The Title 21Rewrite Project covering land development and building requirements is not on this evening’s Anchorage Assembly agenda. Despite that, Title 21 will still draw a determined group of interested – if silent – citizens.
The project to rewrite the portion of municipal code dealing with commercial, industrial, residential and multi use development began in 2002. Since then there have been five drafts, scores of public meetings and hearings along with years of weekly assembly Title 21 committee meetings. The goal is to make the code more consistent with the sweeping vision expressed in the city’s comprehensive plan, Anchorage 2020.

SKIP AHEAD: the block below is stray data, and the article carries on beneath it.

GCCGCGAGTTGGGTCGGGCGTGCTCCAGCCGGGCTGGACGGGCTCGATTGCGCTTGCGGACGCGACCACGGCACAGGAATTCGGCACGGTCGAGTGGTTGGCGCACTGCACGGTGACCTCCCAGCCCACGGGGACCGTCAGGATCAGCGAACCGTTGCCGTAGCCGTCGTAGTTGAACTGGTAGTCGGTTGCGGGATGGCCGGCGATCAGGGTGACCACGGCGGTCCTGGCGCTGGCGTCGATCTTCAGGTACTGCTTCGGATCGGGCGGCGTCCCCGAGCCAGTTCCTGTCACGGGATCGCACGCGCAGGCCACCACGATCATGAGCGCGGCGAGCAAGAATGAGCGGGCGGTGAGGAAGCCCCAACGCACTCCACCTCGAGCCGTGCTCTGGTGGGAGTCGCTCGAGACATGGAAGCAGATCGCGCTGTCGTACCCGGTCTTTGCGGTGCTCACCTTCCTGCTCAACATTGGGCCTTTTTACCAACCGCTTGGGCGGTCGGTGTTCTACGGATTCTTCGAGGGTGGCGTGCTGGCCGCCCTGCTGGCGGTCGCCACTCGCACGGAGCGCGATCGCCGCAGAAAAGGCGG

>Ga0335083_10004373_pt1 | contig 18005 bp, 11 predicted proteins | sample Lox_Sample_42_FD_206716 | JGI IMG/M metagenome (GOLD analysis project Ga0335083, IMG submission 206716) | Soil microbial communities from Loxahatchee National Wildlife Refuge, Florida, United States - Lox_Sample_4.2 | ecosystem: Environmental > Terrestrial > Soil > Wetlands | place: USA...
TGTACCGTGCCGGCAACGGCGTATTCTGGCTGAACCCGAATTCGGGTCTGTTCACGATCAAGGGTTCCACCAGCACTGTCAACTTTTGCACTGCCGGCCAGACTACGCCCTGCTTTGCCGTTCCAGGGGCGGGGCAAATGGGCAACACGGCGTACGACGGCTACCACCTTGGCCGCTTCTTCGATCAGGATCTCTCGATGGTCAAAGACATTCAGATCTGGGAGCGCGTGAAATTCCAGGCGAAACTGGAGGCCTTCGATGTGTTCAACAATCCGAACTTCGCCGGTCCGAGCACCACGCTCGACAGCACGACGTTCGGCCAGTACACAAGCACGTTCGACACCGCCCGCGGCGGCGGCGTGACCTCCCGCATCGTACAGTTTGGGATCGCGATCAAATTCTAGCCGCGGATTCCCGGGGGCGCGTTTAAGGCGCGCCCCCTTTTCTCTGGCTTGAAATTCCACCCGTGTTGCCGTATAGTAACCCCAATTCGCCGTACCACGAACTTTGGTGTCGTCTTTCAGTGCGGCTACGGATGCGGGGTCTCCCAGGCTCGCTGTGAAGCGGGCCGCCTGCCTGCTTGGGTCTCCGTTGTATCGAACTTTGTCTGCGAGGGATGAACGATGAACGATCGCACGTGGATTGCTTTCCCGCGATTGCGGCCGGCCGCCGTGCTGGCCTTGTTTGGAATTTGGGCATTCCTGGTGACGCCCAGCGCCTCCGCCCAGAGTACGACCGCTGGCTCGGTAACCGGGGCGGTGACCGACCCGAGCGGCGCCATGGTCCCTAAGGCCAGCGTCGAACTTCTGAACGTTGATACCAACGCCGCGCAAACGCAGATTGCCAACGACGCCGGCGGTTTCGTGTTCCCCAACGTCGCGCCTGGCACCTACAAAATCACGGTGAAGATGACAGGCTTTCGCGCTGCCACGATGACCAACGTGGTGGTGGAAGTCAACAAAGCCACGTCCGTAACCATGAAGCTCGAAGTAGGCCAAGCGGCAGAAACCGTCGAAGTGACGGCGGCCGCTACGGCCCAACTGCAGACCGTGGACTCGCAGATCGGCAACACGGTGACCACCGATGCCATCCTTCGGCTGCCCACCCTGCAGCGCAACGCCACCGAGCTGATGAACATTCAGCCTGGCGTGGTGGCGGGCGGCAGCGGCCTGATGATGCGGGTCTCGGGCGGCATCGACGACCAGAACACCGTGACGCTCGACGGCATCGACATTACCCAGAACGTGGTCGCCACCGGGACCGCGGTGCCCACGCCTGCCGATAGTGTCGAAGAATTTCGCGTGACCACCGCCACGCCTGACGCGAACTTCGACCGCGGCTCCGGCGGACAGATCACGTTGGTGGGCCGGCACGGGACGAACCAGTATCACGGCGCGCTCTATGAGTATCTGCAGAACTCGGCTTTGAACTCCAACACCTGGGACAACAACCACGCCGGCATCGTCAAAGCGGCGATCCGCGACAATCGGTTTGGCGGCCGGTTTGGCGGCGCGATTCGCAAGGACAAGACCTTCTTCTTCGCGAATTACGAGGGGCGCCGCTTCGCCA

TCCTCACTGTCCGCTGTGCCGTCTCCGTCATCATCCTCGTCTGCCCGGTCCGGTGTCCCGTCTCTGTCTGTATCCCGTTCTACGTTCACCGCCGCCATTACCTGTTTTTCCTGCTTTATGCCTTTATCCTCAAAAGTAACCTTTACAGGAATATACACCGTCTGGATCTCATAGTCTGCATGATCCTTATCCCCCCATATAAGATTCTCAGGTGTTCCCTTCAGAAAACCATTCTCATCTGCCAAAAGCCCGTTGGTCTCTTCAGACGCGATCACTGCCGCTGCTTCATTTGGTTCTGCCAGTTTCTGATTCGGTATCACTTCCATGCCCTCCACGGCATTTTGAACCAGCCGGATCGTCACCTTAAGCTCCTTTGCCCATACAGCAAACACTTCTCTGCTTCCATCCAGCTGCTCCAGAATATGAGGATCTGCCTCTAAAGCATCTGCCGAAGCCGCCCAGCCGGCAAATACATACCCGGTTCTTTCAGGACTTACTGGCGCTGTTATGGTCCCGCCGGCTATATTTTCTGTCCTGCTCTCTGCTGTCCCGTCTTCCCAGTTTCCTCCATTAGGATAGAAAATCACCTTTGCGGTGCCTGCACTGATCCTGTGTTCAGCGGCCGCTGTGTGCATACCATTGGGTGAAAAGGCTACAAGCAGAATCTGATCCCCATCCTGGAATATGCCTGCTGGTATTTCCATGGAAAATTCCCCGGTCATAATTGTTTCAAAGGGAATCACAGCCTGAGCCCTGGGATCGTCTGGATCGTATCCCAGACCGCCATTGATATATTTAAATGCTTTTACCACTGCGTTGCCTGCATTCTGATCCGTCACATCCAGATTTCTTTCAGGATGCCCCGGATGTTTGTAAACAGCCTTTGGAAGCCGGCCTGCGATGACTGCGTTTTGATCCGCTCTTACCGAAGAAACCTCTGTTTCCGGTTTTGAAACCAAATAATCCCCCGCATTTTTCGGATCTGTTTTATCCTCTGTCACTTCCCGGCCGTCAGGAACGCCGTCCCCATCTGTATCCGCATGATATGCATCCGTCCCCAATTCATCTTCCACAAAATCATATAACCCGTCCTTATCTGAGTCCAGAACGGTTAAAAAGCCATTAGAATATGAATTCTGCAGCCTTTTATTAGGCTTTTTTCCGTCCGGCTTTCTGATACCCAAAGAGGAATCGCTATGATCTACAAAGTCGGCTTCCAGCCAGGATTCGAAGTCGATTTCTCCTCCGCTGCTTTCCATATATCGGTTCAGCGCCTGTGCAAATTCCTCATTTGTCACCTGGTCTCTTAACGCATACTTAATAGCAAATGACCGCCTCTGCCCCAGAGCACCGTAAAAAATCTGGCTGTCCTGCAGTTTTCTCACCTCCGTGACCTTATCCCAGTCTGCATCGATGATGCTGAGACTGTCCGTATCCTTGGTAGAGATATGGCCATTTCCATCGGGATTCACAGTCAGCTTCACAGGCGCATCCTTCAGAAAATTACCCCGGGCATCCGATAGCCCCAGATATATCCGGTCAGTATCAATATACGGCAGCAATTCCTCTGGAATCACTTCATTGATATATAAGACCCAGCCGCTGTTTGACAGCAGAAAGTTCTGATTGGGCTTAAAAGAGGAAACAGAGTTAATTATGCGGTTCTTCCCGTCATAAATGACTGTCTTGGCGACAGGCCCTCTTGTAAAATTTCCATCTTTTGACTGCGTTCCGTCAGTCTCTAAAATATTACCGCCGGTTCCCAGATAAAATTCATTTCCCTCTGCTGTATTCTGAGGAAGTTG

By last summer, 13 of 14 sections or chapters had been provisionally adopted by the Anchorage Assembly. Chugiak-Eagle River and Girdwood are separate chapters. Also last summer, Mayor Dan Sullivan contracted with former Assembly Member Dan Coffey to work on possible amendments to the provisional version. Coffey is a commercial property owner who’s also served on the Anchorage’s Planning and Zoning Commission. Coffey generally reflects views closer to developers and commercial property owners. His contract ends July 1st.
Dissatisfaction over the Coffey contract has grown among some groups who have backed what they see as the code’s “quality of life” issues. Several filed requests to formally address the Anchorage Assembly at Tuesday night’s meeting. Cindee Karnes of Eagle River was one. Karnes says her request, like others, was denied by Assembly Chair, Debbie Ossiander.
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